As seen above, we are feeding ezmlm-test the database connection parameters to connect to the ezmlm database. Since OK shows up, we know that everything is working as it should. We can now complete the last step of setup. Be sure to run the next command as the root user:
make setup will install the ezmlm binaries into /usr/local/bin/ezmlm.
We can now cover the process of creating a mailing list, both a simple filesystem-based list, as well as a database stored list. ezmlm allows an admin to control many different features of his list; the options are almost too many to list here. An absolutely required reading at this point is the ezmlm-make(1) man page. This should now be installed in the system under /usr/local/man/ (in case you need to add this to your $MANPATH.)
To first begin with a test mailing list, let us use the name "test." To set up this list, we can use ezmlm-make with the correct syntax, as will follow, for this list.
ezmlm-make ~alias/test ~alias/.qmail-test test mydomain.tld chown -R alias ~alias/test ~alias/.qmail-test*
If you didn't understand the syntax of the command from the man page which you DID read by now...
This simple set up for a list takes care of the following items:
As seen, communicating with the ezmlm mailing lists is very easy.
To take this further, let's examine a slightly more sophisticated list using some of ezmlm-make's commandline switches as well as making this a database-stored list.
The first step is to set up the tables that the list will use. As when we tested, we will use the ezmlm-mktab command:
ezmlm-mktab testdb | mysql -u ezmlm -p ezmlm
This should prompt for the password of the MySQL user ezmlm. Upon entering it in, the tables for the mailing list testdb will be created. The next step is to create the framework for this mailing list in the tables.
ezmlm-make -fitux -5 "email@example.com" -6 localhost:3306:ezmlm:'ezmlm-pass':ezmlm:testdb \ ~alias/testdb ~alias/.qmail-testdb testdb mydomain.tld chown -R alias ~alias/testdb ~alias/.qmail-testdb*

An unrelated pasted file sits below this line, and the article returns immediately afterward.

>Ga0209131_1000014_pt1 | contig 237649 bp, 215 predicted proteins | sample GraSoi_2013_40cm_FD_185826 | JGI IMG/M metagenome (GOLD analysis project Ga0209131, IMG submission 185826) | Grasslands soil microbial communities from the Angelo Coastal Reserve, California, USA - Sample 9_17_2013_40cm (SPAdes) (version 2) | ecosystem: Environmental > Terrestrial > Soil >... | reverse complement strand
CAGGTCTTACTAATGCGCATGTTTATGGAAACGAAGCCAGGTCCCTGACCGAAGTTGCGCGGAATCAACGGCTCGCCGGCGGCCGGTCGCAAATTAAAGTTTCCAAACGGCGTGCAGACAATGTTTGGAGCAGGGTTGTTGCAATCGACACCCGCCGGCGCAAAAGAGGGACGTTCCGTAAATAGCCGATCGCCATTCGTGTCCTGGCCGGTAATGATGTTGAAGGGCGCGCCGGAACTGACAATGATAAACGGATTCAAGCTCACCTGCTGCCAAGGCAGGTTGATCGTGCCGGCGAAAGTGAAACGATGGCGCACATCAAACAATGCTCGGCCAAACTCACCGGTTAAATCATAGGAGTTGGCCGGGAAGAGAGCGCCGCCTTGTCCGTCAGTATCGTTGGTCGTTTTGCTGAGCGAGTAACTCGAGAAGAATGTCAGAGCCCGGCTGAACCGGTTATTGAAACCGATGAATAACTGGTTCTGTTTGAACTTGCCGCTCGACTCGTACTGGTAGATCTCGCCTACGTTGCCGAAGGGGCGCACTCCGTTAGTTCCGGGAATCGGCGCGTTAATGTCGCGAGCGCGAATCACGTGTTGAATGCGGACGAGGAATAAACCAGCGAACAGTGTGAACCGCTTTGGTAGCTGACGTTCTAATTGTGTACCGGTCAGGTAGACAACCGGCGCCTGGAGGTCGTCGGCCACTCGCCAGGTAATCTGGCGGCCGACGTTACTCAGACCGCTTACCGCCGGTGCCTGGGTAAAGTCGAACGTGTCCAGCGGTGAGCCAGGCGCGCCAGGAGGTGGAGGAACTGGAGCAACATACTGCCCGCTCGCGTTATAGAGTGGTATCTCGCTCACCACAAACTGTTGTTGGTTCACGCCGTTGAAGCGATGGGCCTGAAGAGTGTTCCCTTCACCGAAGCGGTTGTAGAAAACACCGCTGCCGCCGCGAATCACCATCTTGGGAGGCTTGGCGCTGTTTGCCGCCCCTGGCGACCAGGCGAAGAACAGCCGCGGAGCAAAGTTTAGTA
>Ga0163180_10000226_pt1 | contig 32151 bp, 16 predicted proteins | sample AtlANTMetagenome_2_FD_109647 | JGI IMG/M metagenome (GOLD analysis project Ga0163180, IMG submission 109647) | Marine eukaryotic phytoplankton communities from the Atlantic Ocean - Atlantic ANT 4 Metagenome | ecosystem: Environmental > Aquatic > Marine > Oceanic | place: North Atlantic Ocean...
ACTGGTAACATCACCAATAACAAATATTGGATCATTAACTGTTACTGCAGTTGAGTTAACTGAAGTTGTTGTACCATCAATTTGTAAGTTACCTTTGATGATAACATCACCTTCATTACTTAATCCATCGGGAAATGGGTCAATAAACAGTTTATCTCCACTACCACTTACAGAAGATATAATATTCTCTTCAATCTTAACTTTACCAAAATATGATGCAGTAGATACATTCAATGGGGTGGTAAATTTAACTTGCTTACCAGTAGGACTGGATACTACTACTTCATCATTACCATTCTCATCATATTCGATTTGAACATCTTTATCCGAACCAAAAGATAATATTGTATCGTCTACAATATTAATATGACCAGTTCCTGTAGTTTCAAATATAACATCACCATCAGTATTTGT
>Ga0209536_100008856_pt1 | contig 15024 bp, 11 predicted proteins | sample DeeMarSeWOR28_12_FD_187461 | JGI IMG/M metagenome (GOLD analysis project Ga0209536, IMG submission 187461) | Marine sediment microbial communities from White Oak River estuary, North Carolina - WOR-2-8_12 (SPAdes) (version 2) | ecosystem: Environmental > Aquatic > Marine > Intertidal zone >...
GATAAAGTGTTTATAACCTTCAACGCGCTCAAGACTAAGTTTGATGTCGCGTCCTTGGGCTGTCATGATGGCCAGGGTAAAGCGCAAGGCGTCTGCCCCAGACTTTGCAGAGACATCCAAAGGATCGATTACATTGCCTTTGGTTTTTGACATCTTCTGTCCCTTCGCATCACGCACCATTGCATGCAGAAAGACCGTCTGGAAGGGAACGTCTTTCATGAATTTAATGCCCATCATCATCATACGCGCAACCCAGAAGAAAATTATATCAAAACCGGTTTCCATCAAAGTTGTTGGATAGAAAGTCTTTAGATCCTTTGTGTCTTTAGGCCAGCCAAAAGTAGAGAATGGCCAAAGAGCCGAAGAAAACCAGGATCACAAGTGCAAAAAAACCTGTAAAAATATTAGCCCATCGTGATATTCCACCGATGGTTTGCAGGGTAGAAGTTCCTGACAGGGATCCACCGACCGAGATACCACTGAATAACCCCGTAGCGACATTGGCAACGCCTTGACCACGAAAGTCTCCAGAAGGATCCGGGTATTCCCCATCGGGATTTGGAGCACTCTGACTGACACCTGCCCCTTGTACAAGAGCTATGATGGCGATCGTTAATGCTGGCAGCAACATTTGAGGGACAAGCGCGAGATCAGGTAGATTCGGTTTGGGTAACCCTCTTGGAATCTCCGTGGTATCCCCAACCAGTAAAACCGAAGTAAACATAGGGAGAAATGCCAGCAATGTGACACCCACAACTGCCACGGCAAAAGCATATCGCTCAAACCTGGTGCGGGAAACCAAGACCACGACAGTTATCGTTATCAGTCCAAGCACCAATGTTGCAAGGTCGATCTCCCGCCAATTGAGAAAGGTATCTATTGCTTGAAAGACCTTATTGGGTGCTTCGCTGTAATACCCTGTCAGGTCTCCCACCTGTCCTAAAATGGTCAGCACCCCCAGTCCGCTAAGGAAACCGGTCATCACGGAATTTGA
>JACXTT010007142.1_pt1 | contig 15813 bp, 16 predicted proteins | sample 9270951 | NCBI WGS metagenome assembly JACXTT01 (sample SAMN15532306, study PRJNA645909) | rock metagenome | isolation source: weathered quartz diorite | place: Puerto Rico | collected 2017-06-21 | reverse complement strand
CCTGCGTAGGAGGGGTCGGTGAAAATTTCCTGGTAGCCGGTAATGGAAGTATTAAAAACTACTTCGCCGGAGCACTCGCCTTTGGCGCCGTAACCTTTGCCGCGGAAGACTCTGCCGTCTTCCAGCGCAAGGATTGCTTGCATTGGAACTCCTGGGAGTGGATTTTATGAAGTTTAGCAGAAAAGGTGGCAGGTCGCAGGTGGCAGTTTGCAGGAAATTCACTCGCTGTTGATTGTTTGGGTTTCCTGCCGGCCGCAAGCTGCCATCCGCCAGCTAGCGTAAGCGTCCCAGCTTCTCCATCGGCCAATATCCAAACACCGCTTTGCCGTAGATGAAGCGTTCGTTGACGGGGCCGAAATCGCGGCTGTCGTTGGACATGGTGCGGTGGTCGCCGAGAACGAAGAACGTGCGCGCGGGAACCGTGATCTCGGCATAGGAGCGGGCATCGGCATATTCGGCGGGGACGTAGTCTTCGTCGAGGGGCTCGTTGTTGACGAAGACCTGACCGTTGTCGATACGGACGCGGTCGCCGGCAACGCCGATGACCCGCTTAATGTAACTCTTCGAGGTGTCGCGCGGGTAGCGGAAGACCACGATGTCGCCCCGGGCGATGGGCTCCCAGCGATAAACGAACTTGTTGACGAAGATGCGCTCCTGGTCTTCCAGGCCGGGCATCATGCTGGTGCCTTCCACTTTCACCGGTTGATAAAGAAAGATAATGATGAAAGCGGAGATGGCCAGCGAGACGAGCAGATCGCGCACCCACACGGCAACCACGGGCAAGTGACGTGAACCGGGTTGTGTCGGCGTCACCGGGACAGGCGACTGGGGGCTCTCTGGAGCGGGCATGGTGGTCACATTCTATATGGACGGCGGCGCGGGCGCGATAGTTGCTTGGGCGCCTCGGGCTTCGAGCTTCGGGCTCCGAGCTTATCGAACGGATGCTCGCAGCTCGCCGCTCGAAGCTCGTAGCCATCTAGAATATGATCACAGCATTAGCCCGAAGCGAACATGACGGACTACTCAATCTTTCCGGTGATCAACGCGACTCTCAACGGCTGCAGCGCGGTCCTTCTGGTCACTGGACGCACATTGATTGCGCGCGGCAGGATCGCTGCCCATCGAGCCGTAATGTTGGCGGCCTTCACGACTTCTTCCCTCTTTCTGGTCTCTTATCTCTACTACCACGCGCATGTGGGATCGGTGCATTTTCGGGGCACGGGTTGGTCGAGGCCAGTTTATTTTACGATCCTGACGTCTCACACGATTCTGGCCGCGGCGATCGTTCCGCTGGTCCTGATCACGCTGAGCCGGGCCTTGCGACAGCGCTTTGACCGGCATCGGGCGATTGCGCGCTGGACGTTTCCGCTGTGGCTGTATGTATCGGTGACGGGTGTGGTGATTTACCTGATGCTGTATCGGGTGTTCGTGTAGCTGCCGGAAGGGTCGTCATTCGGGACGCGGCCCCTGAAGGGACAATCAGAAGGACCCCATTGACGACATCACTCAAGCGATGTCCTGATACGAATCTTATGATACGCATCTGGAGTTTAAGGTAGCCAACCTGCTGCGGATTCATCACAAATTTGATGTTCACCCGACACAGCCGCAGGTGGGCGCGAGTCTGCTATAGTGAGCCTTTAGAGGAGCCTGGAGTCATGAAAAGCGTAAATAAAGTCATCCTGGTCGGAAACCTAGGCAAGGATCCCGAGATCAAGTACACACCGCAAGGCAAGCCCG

Note the changes to this command; the syntax is very similar, with only the addition of the switches, which are explained as follows:
Given these steps, you should now have 2 perfectly functioning mailing lists set up.
The processes used for interacting with our new mailing lists are very straight forward. First we will look at the basics of what a list subscriber may do to manage their subscription to an ezmlm list.
To subscribe to an ezmlm list, messages should be sent to the email address of the form firstname.lastname@example.org, where listname here is the name of our mailing list. For example, in order to subscribe to our test mailing list, the user would send a blank message to the email address email@example.com - this is what was set up above in the first basic mailing list we created. Upon subscription request being recieved, a confirmation email is sent to the email address that the subscription request originated from. This is to ensure that no one can sign up another without their permission.
An ezmlm mailing list will also respond to help requests regarding administrative functions of the list such as user subscriptions, unsubsriptions, and other options available to users. Blank messages sent to firstname.lastname@example.org will be responded to with a message detailing the various options available to subscribers.
The ezmlm unsubscribe process is just as straightforward as the subscription process. A blank message is sent to the address email@example.com. Again, a confirmation request is generated, and upon confirmation, the user is unsubscribed from the list and will recieve no further list mail.
List management can be made easy by different command line options available to use with new lists.
To manually subscribe an email address to a mailing list, the ezmlm-sub command can be used. For instance, if the admin wishes to manually subscribe the address firstname.lastname@example.org to the newlist list installed at /var/qmail/alias/newlist, the following command may be used:ezmlm-sub ~alias/newlist email@example.com
Useful for verifying our previous exercise, list membership may be viewed from the shell for individual lists. This can be done with the ezmlm-list command. For instance, to view the membership of the newlist mailing list:
ezmlm-list ~alias/newlistThis should return a list of subscribers, with the only line being the address we just subscribed.
Unsubscription is also simple. To unsubscribe manually the address firstname.lastname@example.org from the newlist list, use the ezmlm-unsub command:ezmlm-unsub ~alias/newlist email@example.com
While there are other list commands that may be used, we will not cover them here. Refer to the appropriate man pages for details on them.
If you found this document useful, please let me know. I'd be glad to hear any comments.
Submitted by: [ sancho <at> sancho2k <dot>net ]